Icon Relationships

Icon Relationships

Icon Relationships is one of the things that sets 13th Age apart from other D&D games. It sets it apart from all other F20 games truth be told. So what is an Icon Relationship, and how do you use it your game?

Icons are the movers and shakers of your world; they are not the gods but are actual people who rule or influence those that do rule. Players start the game with three Icon Relationship dice to “spend” on which Icon they would like to have a connection. It could be a positive, negative, or conflicted relationship. Which type of relationship dictates what kind of help or hindrance the Icon will be during the game. On page 35, the 13th Age Core Rulebook states,

Inventing your character’s relationship to the mighty icons who rule or shape the world is key to engaging your character with the game world. RPGs about vampires have clans, RPGs about pagan highlanders have cults, and 13th Age has icons.

If you haven’t already, scan over the icons in Chapter 1 and read the full entry on any icon that intrigues you. As you decide on the relationship to the icons that suits your player character, remember that it’s the nature of this magical world that even the most powerful figures need a lot of help to accomplish their goals. The icons have risen to power levels where they balance each other in an uneasy equilibrium. To advance their agendas further, the icons need heroes and champions to tip the balance in their favor. You should feel free to make your character central to big plot lines, if that’s what suits you.

The fate of the icons is written in the stars. Your character’s fate, however, is in your own hands.

At the start of each session, players roll a d6 for every Icon Relationship they have, noting if they get a “5” or “6” on the roll. These 5s or 6s represent a meaningful advantage you can expect from your Icon that session. A 6 will get you something good, and a 5, well, you get something good too, but a consequence or complication is attached. In addition to the core book, you can find some great advice on how to interpret Icon Relationship rolls in Gods and Icons produced by Dread Unicorn Games.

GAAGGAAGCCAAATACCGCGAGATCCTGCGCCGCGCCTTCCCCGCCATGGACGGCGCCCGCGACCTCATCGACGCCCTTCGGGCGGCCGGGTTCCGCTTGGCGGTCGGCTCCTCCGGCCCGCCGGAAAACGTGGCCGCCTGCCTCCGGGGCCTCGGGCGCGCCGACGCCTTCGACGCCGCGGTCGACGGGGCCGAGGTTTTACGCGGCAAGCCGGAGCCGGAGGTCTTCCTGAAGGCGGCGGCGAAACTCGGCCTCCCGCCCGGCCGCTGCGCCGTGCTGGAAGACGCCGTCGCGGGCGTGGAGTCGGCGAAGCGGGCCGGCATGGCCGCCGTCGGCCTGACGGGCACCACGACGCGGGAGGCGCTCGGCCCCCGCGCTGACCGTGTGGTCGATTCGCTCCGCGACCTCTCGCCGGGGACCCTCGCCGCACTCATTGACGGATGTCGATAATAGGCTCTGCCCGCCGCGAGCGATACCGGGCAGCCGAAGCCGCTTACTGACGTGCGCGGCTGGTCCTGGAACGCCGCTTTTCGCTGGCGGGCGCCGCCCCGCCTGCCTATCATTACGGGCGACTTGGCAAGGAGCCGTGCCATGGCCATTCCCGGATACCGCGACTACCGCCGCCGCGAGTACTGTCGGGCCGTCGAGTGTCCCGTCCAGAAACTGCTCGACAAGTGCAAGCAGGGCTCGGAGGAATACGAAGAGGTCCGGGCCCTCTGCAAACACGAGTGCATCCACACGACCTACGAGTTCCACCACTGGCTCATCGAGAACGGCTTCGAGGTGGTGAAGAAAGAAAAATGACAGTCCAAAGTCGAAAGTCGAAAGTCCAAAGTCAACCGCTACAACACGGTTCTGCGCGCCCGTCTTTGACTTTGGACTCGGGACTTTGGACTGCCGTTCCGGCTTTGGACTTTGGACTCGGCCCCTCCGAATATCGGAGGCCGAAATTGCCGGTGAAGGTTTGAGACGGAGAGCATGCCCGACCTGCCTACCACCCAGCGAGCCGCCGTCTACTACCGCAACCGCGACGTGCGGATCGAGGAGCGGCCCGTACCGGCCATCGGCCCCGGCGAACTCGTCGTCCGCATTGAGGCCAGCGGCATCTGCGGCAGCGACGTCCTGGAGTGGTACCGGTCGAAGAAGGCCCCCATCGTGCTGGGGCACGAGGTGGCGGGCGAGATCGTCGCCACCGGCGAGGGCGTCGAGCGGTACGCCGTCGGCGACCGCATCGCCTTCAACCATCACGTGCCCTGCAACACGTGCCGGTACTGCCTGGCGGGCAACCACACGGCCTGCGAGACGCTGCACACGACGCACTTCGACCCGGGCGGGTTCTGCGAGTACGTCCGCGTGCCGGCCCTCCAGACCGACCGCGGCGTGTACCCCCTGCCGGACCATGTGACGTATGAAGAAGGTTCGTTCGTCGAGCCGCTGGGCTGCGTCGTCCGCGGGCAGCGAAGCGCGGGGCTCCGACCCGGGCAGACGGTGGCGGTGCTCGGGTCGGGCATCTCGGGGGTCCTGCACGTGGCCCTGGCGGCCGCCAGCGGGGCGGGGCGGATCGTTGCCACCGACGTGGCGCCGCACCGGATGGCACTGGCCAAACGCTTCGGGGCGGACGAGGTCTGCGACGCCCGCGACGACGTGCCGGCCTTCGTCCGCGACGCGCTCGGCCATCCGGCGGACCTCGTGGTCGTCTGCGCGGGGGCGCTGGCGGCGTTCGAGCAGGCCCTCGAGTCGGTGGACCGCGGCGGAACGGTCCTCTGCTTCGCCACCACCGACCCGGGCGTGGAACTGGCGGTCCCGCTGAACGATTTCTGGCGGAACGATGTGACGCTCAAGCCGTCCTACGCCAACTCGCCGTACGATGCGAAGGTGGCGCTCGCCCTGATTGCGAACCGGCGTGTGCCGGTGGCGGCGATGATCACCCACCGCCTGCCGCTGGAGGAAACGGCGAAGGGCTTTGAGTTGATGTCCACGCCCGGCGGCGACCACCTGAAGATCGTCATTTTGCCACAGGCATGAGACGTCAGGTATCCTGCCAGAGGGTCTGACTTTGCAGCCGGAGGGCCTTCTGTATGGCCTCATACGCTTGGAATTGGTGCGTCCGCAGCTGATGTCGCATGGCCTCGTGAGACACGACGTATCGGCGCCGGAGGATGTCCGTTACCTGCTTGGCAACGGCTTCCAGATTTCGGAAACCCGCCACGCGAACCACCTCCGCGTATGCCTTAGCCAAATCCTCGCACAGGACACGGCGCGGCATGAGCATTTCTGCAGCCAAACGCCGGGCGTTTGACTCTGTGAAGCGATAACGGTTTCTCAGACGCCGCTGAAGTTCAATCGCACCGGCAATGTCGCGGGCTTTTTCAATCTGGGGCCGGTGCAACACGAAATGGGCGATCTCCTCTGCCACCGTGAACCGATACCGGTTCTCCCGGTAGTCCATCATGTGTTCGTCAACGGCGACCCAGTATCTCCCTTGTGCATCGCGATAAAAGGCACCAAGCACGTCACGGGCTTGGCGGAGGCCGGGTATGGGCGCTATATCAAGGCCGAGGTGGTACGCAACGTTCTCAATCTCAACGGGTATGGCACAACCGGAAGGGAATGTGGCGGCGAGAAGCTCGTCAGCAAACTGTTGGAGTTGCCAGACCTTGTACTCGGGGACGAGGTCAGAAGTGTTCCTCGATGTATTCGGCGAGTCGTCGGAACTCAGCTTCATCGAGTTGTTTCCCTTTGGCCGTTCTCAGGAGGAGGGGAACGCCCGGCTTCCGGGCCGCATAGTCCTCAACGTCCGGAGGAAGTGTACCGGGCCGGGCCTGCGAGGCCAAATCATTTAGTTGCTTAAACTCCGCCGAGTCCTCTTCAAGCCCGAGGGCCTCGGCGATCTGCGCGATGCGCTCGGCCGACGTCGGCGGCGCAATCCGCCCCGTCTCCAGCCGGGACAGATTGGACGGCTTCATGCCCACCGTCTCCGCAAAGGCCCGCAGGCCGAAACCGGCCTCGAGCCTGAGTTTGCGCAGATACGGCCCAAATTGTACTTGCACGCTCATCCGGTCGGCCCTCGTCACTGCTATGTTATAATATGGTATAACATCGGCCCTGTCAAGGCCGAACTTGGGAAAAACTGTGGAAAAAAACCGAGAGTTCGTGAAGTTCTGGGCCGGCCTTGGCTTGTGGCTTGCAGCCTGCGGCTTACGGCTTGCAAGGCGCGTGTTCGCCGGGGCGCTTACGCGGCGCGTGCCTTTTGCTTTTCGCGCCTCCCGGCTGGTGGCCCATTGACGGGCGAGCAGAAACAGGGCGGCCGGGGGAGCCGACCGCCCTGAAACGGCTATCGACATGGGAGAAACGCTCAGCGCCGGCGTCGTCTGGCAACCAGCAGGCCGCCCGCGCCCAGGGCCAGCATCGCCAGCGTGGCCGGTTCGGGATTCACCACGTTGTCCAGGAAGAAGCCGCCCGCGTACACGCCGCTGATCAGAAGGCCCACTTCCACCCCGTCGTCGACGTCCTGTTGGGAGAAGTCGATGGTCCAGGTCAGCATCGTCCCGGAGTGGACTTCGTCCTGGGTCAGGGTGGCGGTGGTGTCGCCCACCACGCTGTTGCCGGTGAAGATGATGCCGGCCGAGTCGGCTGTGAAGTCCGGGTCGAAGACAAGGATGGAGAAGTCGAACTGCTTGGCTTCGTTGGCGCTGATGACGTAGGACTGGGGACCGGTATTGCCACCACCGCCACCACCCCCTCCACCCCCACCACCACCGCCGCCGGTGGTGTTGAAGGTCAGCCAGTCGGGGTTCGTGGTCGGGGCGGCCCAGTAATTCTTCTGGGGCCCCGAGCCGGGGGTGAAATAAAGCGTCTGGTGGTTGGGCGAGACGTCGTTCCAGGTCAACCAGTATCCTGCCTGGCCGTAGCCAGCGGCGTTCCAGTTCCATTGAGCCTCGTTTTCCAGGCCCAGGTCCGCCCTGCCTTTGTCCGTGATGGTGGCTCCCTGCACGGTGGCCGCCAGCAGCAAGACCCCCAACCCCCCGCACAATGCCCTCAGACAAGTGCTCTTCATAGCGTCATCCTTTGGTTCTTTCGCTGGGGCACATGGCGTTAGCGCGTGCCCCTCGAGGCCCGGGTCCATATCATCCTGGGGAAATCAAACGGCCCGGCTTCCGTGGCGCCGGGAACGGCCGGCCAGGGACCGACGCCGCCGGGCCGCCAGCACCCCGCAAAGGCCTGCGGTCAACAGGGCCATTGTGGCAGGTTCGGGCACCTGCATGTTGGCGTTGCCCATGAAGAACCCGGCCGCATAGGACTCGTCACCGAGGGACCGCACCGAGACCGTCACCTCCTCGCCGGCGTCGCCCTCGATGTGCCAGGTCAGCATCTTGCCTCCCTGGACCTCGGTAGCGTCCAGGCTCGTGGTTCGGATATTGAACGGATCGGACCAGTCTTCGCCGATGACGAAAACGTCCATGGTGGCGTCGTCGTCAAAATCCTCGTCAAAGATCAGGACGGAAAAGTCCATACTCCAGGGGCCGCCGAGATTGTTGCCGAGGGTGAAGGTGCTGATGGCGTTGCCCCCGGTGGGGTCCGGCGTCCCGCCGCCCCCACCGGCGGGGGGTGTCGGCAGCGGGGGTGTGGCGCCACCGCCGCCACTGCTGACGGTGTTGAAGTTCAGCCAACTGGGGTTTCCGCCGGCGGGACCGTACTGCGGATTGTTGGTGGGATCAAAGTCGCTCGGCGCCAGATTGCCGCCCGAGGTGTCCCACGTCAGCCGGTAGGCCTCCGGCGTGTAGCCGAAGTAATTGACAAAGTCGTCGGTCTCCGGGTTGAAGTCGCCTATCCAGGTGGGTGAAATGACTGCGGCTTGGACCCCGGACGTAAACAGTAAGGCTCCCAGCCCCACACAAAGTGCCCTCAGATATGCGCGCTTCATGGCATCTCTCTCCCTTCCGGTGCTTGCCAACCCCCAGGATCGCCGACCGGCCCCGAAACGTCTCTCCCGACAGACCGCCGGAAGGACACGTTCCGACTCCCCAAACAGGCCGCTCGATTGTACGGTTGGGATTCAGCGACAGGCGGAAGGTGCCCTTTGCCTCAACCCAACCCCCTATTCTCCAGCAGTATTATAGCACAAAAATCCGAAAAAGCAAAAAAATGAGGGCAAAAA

But what do you do if a player NEVER rolls a 5 or 6? I know it’s rare, but it does happen. Should that player be “punished” by never getting that extra something that everyone else is getting? 13th Age Glorantha use a different method; they use Runes, aspects of their gods, instead of Icon Relationships. They players still roll a d6, but every result is meaningful. A roll of 1-3 corresponds to one of their personal Runes, and with a 4-6, they roll on a random rune table to see which rune gets attuned to the player. This method could easily be converted to 13th Age core; assign 1-3 to each of your Icon relationships and on a 4-6, roll randomly to see which Icon is influencing your day. Handling Icon Relationship rolls this way ensures that no player gets left out, and it also reminds the players of Icons that are might not be prominent in your game. It also just might influence the choice the player will make later when they get another relationship die.

These are just some of my thoughts on the subject. Please let us know how you use Icon Relationships in your game.

As always, roll perception and initiative!

Written by Mark

5 thoughts on “Icon Relationships

  1. I like that the core rules provide the possibility of players receiving multiple icon advantages in a single session. But I also noticed how disappointing it was for players to lack any icon advantages in a session due to bad rolls. To solve this, years ago I introduced a house rule.

    Players roll for their icon relationships as usual, noting any 5’s or 6’s. If they roll no 5’s or 6’s, I let them roll randomly on the special icon die that came with the 13 True Ways Kickstarter. This is similar to the approach in 13th Age Glorantha, but in that system, a player will always have precisely one rune in a session. My house rule offers a chance for more, particularly at higher tiers of play.

    • To clarify, the player receives a 5 with whichever icon they randomly rolled on the d12. So they’re guaranteed at least one icon advantage/complication, and possibly more if they’re lucky.

  2. My house rule is that if a player rolls no 5 or 6 at the start of the session, they get to choose one “5” from their relationships. I don’t like it if luck shuts a player completely out from a cool game aspect.

  3. Pingback: Narrating Icon Relationships | Iconic Podcast

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